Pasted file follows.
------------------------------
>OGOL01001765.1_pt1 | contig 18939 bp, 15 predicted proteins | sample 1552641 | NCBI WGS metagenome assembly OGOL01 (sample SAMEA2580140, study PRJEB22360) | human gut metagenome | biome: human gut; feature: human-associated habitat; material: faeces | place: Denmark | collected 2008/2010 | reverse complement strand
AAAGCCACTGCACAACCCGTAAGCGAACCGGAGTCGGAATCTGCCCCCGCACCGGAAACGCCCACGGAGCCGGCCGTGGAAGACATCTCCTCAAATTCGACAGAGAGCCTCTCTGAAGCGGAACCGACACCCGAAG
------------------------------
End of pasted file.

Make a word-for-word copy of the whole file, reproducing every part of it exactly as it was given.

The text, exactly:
>OGOL01001765.1_pt1 | contig 18939 bp, 15 predicted proteins | sample 1552641 | NCBI WGS metagenome assembly OGOL01 (sample SAMEA2580140, study PRJEB22360) | human gut metagenome | biome: human gut; feature: human-associated habitat; material: faeces | place: Denmark | collected 2008/2010 | reverse complement strand
AAAGCCACTGCACAACCCGTAAGCGAACCGGAGTCGGAATCTGCCCCCGCACCGGAAACGCCCACGGAGCCGGCCGTGGAAGACATCTCCTCAAATTCGACAGAGAGCCTCTCTGAAGCGGAACCGACACCCGAAG